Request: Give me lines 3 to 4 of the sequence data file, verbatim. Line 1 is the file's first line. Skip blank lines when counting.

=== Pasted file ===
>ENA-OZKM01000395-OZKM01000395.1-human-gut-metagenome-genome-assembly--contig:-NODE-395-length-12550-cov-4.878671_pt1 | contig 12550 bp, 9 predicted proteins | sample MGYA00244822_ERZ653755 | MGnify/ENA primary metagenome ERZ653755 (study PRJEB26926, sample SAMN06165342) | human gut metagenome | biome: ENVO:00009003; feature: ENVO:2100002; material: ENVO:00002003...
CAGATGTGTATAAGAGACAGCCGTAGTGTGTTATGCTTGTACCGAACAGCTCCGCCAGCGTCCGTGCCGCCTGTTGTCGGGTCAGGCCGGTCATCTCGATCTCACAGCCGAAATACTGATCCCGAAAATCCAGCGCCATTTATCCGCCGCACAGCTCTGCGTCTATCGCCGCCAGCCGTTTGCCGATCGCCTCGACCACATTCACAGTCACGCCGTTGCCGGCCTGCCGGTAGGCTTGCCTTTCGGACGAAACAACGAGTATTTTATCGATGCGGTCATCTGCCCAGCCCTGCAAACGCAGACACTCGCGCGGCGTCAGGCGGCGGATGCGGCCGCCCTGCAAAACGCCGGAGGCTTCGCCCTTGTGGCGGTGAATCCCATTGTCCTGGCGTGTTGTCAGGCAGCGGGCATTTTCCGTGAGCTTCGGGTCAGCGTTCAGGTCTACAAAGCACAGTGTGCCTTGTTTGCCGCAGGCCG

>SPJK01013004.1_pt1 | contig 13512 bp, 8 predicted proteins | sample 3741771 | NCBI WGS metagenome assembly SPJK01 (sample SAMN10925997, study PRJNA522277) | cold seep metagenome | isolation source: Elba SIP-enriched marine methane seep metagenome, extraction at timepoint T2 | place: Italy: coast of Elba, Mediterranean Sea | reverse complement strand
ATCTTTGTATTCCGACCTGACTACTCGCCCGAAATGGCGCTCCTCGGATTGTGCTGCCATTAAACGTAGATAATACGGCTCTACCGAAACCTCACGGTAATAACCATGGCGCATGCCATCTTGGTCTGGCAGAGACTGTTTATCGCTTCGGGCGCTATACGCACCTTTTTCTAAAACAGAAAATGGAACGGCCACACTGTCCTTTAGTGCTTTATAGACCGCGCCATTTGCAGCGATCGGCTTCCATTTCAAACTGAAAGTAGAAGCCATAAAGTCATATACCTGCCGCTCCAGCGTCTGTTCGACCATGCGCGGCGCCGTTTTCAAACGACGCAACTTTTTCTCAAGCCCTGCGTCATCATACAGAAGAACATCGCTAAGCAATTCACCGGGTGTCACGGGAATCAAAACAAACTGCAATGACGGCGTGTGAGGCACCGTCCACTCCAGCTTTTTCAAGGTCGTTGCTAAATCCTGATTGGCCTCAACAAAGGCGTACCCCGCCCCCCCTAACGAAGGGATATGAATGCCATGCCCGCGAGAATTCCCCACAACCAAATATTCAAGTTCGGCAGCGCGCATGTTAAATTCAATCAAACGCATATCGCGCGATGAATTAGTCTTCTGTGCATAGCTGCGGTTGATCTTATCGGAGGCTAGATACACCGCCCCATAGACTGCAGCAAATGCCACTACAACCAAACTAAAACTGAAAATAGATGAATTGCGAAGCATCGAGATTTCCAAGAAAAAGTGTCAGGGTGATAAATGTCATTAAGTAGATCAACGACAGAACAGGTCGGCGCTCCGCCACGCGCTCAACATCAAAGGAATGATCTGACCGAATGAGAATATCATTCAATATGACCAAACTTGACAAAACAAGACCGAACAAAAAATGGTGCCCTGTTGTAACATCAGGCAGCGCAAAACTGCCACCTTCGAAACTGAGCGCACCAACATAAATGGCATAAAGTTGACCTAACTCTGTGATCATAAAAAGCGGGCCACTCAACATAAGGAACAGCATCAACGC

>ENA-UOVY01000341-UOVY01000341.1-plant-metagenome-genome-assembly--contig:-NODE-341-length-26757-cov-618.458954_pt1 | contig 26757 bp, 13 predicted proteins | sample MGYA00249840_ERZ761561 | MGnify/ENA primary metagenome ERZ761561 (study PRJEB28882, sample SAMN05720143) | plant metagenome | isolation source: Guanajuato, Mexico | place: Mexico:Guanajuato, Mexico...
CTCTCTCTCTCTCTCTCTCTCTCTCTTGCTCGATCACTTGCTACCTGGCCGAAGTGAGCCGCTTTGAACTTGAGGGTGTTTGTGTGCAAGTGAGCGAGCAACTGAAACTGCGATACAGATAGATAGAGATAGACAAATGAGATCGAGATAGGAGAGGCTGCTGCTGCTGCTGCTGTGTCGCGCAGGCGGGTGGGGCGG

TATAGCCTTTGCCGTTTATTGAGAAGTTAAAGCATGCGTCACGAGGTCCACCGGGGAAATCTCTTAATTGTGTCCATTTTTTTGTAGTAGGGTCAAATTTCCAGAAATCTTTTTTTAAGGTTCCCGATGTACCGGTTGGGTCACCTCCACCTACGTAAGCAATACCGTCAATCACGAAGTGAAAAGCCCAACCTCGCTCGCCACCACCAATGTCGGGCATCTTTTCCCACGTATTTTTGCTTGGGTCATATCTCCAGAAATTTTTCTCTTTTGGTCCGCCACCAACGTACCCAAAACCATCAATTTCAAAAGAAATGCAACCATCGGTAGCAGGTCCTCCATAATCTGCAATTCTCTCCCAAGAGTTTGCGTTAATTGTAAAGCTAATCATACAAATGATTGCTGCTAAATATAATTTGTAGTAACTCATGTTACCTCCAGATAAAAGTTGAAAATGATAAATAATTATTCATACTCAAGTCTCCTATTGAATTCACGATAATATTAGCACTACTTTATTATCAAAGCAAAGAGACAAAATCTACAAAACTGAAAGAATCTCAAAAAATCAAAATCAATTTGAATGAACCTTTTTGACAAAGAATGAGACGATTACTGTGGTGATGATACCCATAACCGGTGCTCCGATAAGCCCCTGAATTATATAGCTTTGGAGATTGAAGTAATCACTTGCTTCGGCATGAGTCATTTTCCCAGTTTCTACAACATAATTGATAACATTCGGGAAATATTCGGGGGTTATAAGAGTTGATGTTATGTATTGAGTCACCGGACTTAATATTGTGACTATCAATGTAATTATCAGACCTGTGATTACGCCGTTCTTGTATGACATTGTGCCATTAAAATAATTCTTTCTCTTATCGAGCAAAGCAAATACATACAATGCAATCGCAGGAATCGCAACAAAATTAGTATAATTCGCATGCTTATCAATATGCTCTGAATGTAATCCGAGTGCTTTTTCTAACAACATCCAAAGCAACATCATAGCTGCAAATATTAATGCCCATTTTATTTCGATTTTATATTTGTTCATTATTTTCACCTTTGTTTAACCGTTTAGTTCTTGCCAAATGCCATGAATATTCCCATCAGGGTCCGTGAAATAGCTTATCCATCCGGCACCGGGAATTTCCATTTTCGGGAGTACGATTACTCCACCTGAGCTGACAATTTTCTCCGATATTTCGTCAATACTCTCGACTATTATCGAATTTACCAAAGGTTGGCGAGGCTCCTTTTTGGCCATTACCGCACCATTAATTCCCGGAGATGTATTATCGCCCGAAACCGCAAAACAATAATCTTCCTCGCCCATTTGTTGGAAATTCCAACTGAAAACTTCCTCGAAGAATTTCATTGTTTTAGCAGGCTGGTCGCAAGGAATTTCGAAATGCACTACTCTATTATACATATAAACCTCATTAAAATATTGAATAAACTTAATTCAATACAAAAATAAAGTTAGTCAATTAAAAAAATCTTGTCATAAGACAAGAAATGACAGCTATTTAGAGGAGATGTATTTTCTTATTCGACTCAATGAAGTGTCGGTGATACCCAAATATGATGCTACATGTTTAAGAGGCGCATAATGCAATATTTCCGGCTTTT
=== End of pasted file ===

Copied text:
>SPJK01013004.1_pt1 | contig 13512 bp, 8 predicted proteins | sample 3741771 | NCBI WGS metagenome assembly SPJK01 (sample SAMN10925997, study PRJNA522277) | cold seep metagenome | isolation source: Elba SIP-enriched marine methane seep metagenome, extraction at timepoint T2 | place: Italy: coast of Elba, Mediterranean Sea | reverse complement strand
ATCTTTGTATTCCGACCTGACTACTCGCCCGAAATGGCGCTCCTCGGATTGTGCTGCCATTAAACGTAGATAATACGGCTCTACCGAAACCTCACGGTAATAACCATGGCGCATGCCATCTTGGTCTGGCAGAGACTGTTTATCGCTTCGGGCGCTATACGCACCTTTTTCTAAAACAGAAAATGGAACGGCCACACTGTCCTTTAGTGCTTTATAGACCGCGCCATTTGCAGCGATCGGCTTCCATTTCAAACTGAAAGTAGAAGCCATAAAGTCATATACCTGCCGCTCCAGCGTCTGTTCGACCATGCGCGGCGCCGTTTTCAAACGACGCAACTTTTTCTCAAGCCCTGCGTCATCATACAGAAGAACATCGCTAAGCAATTCACCGGGTGTCACGGGAATCAAAACAAACTGCAATGACGGCGTGTGAGGCACCGTCCACTCCAGCTTTTTCAAGGTCGTTGCTAAATCCTGATTGGCCTCAACAAAGGCGTACCCCGCCCCCCCTAACGAAGGGATATGAATGCCATGCCCGCGAGAATTCCCCACAACCAAATATTCAAGTTCGGCAGCGCGCATGTTAAATTCAATCAAACGCATATCGCGCGATGAATTAGTCTTCTGTGCATAGCTGCGGTTGATCTTATCGGAGGCTAGATACACCGCCCCATAGACTGCAGCAAATGCCACTACAACCAAACTAAAACTGAAAATAGATGAATTGCGAAGCATCGAGATTTCCAAGAAAAAGTGTCAGGGTGATAAATGTCATTAAGTAGATCAACGACAGAACAGGTCGGCGCTCCGCCACGCGCTCAACATCAAAGGAATGATCTGACCGAATGAGAATATCATTCAATATGACCAAACTTGACAAAACAAGACCGAACAAAAAATGGTGCCCTGTTGTAACATCAGGCAGCGCAAAACTGCCACCTTCGAAACTGAGCGCACCAACATAAATGGCATAAAGTTGACCTAACTCTGTGATCATAAAAAGCGGGCCACTCAACATAAGGAACAGCATCAACGC